Why a Basketball Team is a Scrum Team

Welcome to my world of March Madness. I’m happily up to my eyebrows in brackets and game times. Go Lady Huskies!

Do I really think a winning basketball team is like a Scrum Team?

Sure do. Here’s why…

Head Coach is the Scrum Master. They remove obstacles, shield teams from outside interference, call several Sprint Reviews during the game, keep the team on a sustainable pace and most certainly conduct a Retrospective at the end of the Sprint. The team respects the Head Coach.

Basketball teams are organized into a Scrum Team of five on the court, maybe a dozen more in total. Who plays is determined by changes in the game strategy. On court, the cross-functional team manages their workload but works together. Each member provides an assist whenever necessary and performs against a clear set of goals – to not foul out and to win!

Self-organization and JIT planning is what makes any good basketball team GREAT. The team sees the opponent’s game plan and performs many adopt cycles within the Sprints. They manage their own workload but not without giving the ball away to another team member better able to make the shot.

The very best teams are masters of collaboration on and off the court. Coaches, starters, bench, trainers all know what they need to do and do it. But the real masters of collaboration are the Scrum Team during their Sprint. It’s a beautiful thing to watch.

What’s different?

In sports it is total competition. Someone goes home the winner, the other is the goat. It doesn’t have to be this way in your company.

Cheers and happy trails,


5 Replies to “Why a Basketball Team is a Scrum Team”

  1. Nice correlation on the teamwork. I like it!

    In business, would it be safe to say our opponent is entropy? And our team scores velocity points in each sprint, ultimately translated into the business value of delivered features? That’s a victory, indeed.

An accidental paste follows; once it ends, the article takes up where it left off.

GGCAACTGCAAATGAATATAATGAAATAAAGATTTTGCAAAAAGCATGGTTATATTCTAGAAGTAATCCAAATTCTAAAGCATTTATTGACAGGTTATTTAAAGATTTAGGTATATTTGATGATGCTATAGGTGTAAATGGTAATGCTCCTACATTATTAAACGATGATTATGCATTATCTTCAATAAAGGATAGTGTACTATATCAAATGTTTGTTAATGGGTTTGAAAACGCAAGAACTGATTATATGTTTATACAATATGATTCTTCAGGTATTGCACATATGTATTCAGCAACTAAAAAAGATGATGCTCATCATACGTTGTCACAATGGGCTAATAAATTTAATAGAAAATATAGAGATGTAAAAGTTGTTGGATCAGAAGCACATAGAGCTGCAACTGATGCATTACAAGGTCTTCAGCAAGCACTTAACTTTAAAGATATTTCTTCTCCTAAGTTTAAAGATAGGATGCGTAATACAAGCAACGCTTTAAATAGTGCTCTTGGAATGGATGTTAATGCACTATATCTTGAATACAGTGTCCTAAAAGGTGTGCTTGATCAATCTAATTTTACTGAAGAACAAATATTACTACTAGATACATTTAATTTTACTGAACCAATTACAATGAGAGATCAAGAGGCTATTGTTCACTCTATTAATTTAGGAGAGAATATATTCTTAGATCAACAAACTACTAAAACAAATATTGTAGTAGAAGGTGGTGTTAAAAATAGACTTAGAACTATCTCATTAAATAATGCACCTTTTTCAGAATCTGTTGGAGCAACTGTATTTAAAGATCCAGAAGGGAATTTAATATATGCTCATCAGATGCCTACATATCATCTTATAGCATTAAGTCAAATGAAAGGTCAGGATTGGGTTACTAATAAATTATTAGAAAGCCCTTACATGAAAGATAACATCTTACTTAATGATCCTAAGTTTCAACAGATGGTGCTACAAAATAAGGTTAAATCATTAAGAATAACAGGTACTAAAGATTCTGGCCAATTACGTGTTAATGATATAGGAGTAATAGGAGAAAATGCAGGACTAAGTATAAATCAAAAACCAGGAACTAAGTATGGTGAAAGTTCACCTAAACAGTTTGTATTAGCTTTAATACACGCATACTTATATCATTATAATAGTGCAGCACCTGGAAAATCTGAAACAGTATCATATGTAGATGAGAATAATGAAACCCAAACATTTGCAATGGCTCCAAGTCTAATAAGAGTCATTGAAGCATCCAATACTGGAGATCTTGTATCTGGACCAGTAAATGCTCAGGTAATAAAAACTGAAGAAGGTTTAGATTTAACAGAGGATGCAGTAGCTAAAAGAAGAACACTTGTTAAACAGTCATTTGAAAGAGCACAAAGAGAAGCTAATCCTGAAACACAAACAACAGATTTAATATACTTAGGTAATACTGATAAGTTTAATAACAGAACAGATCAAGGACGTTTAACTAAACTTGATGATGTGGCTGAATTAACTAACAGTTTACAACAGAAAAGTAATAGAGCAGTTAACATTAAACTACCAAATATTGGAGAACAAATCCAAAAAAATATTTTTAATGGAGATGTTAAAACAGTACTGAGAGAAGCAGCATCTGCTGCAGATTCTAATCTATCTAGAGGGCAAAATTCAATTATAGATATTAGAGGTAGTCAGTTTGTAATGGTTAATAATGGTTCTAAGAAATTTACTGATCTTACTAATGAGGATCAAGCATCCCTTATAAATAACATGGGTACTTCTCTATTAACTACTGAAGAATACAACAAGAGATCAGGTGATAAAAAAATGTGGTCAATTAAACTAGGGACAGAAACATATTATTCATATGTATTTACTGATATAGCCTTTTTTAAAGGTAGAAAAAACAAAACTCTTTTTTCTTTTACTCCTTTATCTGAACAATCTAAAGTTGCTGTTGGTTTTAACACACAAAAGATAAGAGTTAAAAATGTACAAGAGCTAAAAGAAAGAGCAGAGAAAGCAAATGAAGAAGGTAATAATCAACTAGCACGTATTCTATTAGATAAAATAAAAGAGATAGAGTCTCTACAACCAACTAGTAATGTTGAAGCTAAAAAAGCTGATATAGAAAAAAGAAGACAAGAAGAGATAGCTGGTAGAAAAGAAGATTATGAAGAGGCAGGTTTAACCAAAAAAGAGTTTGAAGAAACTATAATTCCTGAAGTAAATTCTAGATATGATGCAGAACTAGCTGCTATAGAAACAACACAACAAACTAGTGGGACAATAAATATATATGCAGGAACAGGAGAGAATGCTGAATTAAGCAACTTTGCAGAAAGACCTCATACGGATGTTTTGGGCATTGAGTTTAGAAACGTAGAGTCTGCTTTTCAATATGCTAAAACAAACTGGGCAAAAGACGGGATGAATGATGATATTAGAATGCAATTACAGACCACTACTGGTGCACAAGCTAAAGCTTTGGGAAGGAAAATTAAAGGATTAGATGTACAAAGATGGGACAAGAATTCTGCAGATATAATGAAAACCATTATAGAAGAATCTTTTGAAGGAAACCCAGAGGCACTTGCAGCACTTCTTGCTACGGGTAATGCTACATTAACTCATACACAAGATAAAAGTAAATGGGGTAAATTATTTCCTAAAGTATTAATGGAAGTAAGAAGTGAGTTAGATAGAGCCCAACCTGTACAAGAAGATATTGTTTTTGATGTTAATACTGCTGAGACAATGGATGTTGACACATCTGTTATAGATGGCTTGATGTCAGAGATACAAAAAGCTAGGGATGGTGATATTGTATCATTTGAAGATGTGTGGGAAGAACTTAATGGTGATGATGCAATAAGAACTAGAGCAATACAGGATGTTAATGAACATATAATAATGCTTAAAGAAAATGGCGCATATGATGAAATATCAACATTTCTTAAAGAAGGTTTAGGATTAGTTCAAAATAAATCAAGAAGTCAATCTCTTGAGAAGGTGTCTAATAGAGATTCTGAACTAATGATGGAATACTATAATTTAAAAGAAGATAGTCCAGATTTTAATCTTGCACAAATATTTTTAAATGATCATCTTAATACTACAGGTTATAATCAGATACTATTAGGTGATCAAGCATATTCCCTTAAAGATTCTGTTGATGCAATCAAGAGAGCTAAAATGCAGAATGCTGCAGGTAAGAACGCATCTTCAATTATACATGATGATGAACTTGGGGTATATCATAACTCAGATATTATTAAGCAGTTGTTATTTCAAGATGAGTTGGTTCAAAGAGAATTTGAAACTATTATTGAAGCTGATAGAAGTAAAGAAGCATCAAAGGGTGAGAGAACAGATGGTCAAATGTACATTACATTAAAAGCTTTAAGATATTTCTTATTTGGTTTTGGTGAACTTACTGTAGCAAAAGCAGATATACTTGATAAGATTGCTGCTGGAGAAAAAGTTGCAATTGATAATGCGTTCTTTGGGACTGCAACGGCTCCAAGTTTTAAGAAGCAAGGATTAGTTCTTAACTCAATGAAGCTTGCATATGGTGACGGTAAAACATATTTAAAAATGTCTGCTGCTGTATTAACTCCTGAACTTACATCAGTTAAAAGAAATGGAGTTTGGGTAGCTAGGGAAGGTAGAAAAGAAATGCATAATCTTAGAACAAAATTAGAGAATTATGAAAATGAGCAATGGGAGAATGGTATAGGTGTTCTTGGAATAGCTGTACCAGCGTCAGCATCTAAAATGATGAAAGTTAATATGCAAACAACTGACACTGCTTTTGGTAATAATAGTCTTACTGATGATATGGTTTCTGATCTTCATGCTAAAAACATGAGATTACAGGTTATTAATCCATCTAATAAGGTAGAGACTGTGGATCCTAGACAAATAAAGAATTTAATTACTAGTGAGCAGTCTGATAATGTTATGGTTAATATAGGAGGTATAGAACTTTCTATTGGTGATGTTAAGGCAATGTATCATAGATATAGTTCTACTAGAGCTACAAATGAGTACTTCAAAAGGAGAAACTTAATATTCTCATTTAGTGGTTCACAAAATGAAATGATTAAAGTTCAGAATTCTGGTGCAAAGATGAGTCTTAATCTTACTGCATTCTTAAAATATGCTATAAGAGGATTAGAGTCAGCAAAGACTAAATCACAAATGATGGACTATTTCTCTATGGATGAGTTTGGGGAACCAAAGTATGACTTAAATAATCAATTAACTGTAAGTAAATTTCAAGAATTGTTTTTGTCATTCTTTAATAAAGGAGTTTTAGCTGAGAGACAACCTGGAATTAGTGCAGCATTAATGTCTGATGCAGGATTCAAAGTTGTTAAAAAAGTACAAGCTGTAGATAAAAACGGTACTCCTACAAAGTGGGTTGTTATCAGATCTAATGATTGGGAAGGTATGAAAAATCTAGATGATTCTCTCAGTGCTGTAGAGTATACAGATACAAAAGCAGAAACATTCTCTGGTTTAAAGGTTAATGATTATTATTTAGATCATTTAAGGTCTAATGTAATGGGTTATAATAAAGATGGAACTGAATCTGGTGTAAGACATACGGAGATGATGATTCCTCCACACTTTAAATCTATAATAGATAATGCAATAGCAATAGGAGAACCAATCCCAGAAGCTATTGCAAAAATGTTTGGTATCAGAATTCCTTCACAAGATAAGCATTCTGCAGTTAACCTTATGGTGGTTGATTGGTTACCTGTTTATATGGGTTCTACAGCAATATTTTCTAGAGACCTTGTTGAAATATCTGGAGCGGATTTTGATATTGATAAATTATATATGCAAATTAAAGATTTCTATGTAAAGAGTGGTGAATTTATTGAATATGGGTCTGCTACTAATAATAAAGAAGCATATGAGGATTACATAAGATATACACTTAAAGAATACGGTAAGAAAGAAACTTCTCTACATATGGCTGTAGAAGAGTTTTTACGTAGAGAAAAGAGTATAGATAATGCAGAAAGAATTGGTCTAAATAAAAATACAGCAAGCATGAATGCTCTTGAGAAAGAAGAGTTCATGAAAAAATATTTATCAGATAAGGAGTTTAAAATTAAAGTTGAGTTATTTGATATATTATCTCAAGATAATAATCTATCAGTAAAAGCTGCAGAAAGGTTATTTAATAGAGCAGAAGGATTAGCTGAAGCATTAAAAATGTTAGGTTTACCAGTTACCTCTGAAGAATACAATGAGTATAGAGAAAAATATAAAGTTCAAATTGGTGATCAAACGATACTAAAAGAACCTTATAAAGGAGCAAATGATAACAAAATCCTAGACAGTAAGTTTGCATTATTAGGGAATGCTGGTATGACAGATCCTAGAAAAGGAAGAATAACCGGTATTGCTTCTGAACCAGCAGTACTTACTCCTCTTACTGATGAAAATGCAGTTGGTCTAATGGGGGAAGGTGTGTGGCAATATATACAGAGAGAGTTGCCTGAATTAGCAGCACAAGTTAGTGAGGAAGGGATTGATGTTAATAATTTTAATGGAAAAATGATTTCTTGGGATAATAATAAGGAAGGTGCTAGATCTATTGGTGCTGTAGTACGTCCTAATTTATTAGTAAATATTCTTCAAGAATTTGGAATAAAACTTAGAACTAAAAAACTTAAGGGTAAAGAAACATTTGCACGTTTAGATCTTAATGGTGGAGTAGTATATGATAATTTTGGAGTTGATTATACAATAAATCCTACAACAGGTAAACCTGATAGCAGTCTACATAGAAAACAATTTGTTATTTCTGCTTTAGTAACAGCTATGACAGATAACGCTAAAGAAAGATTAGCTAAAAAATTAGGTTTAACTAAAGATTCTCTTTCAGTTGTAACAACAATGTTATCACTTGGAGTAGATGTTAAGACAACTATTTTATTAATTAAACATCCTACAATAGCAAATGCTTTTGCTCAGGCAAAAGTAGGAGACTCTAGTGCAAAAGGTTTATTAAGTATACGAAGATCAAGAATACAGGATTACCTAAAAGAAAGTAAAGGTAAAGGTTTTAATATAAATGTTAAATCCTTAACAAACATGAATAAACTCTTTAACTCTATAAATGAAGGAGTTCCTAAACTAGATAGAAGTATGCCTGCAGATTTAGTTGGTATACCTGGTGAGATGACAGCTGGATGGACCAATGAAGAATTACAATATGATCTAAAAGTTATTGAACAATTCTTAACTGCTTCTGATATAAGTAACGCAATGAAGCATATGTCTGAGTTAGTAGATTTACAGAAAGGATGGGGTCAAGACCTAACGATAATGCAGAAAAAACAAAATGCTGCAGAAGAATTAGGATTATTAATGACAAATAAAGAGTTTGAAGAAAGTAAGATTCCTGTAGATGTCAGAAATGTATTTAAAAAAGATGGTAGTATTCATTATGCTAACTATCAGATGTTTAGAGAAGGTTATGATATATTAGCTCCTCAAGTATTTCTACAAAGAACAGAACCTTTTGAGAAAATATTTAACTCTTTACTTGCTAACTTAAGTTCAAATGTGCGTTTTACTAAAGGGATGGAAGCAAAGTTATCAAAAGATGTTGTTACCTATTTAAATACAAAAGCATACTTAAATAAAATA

Way to go Karol!
    Go Lady Huskies!

  2. Entropy – a word I haven’t heard since Physics class…even though I recently worked with a PMO who majored in chaos theory, ’tis true. If entropy is the “measure of disorder” or “lack of pattern” it most certainly is our “opponent” – a distraction from Agile teams’ overarching goal => creating awesome product.

  3. I also think about winning a game versus winning the overall championship. A good friend of mine is an top-notch basketball coach and he would be OK with losing games so long as they were aligned with the overall mission which was to win the provincial championship.

    Also, it suggests everyone needs to have some core, overlapping skills. Everyone needs to be able to dribble, pass, shoot and so on.

    I also like the notion of adaptive play. While you may have an overall plan/strategy you are relying on each player to make the best decision at any point in time. And when you need to, you call a timeout … which is something like a mini-retrospective.



    1. Thanks Declan for your fine perspective. You speak of empowerment – one of the best by-products of well functioning teams, each member knows he/she can and will make decisions/lead/call a mini-retrospective as necessary. No passing the buck due to “its not my job”!

      Appreciate your thoughts, Karol

    2. Hi Declan! I concur with Karol. Your perspective really speaks well to me, too, building on Karol’s posit about the agility of B-ball teams.

      Thanks for taking the time to post your insights here. Hanging around with you always makes me feel smarter, like I’ve learned something. Coach camps. Blogs. Conferences. Someday, we’ve to got to work on a project team together. I’d really like that.

      Thanks again for taking time to share your insights with the rest of us and our followers.


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